Elizabeth Macneal’s first novel, The Doll Factory, is as full of strange, beautiful and horrifying things as a Victorian curiosity cabinet. Her protagonist, Iris, moves from sweatshop labour making dolls’ clothes to the exotic company of the Pre-Raphaelites, only to become the object of a collector’s obsession. She spoke to Historia about her novel and her experience as a first-time published author.
Where did the initial idea for The Doll Factory come from?
I first thought that this novel was two different books. I really wanted to write about the Pre-Raphaelite Brotherhood, especially Elizabeth Siddal (an artist in her own right, but also model and wife of Dante Gabriel Rossetti). However, I couldn’t get past the idea that I was writing a biography and I wanted to have freedom with the plot in a way which I couldn’t achieve through writing about a real historical figure.
Then, one rainy day I stumbled into Viktor Wynd’s Museum of Curiosities and I was fascinated by the mind which collected – which felt the desire to amass and preserve. But I couldn’t make my modern-day collector (as I thought he was) work in a novel.
I came up with The Doll Factory when I realised that the collector and female artist could be part of the same story: my modern collector was in fact a dark Victorian figure, reflective of the vogue for memento mori and 1850s clutter. And Lizzie Siddal was Iris – a fictional character around whom I had the freedom to construct my own plot, like Lizzie but different. And both characters were linked by the yearning for acceptance, ambition, their love of craft, the sense of display in their work, and through the objects which they work around.
Did you make any unexpected discoveries while doing your research?
I loved researching the novel. There were all sorts of wonderful nuggets that I discovered and couldn’t resist including in the novel, as long as they didn’t interfere with the forward momentum of the plot. I was fascinated by Henry Mayhew’s accounts of The London Poor, which included reference to dollmakers and the eyes they made from white enamel.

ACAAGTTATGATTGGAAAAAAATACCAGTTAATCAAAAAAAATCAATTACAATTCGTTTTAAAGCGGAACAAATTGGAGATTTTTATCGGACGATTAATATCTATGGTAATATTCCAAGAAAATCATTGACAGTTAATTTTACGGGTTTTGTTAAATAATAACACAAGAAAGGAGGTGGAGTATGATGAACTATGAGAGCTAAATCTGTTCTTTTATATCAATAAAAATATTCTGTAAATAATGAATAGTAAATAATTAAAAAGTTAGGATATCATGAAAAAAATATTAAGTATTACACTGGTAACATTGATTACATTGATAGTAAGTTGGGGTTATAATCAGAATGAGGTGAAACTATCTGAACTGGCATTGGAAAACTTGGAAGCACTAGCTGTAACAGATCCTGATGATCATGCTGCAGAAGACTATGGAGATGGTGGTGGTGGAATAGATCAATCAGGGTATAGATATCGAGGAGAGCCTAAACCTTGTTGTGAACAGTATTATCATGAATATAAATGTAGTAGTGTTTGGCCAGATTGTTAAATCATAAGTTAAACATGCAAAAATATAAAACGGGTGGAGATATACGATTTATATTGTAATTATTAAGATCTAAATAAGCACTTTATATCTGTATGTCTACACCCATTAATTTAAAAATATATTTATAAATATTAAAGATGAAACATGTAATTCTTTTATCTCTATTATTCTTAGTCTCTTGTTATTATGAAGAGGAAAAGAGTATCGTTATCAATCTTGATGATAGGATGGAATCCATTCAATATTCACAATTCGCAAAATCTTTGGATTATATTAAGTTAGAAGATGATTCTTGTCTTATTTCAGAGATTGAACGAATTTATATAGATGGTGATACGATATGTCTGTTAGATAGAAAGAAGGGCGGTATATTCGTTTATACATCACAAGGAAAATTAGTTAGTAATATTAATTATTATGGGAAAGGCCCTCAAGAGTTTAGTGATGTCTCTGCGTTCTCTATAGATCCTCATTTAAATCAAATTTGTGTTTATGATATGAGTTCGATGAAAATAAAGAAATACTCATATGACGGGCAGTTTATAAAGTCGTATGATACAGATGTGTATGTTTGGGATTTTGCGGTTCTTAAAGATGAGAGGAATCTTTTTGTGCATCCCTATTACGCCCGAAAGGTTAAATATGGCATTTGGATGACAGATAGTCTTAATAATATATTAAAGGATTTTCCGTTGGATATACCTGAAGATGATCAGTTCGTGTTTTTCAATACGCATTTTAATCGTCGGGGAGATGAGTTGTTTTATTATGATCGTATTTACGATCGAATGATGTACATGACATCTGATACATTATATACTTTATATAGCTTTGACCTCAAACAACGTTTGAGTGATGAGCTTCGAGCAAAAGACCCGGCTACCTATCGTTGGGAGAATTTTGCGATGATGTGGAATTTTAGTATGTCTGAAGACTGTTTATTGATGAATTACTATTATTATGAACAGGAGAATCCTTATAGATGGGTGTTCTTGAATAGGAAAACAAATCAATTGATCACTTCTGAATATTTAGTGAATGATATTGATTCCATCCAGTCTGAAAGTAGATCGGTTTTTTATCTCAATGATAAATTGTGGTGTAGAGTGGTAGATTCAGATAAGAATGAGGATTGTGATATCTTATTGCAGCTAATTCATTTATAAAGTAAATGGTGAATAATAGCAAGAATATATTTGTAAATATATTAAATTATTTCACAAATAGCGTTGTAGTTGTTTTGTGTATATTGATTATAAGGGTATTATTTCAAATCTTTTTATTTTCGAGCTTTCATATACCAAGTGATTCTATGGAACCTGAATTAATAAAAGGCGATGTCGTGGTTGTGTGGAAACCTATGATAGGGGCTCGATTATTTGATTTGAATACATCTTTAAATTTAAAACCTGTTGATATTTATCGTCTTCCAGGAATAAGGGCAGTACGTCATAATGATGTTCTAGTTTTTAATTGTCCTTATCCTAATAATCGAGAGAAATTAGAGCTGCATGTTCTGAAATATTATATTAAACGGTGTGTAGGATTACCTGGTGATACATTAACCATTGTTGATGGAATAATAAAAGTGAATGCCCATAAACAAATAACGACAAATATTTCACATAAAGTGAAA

I learned that false teeth were often made of walrus (‘sea-cow’) tusks, that there was a vase made of mutton fat displayed in the Great Exhibition, and that Millais stank out his family house by painting a decaying calf’s head which he bought from the butcher.
You’ve said that The Doll Factory is “a story of painting, collecting, love, obsession and possession”. Which of these did you enjoy writing about most?
It is difficult to separate these themes as I see them as so intertwined. For example, it was impossible for me to write about painting without touching on possession, on love, on collecting, on obsession. I would say that I particularly enjoyed writing about obsession – the overlap between this and ambition, and how each character expresses their obsessions in differing ways. In some cases it can be a driving and positive force; in others it is sinister and destructive.
There are scenes of great joy in your book, and scenes of great cruelty. Which were the hardest to write?
Again, this is a tricky one to answer – I wanted to write a book full of contrasts, mirroring and opposites, so it was important that these emotions co-existed. I actually found that the moments of simple cruelty or simple joy were among the easiest to write. The emotions were pure, straightforward. The parts which I found more difficult to write were the scenes with more nuanced emotion. In particular, the relationship between Iris and her twin Rose went through several drafts. I spent a while getting it right; that very slight balance between pity and sympathy, between jealousy and yearning.
What do you hope readers of The Doll Factory will come away with?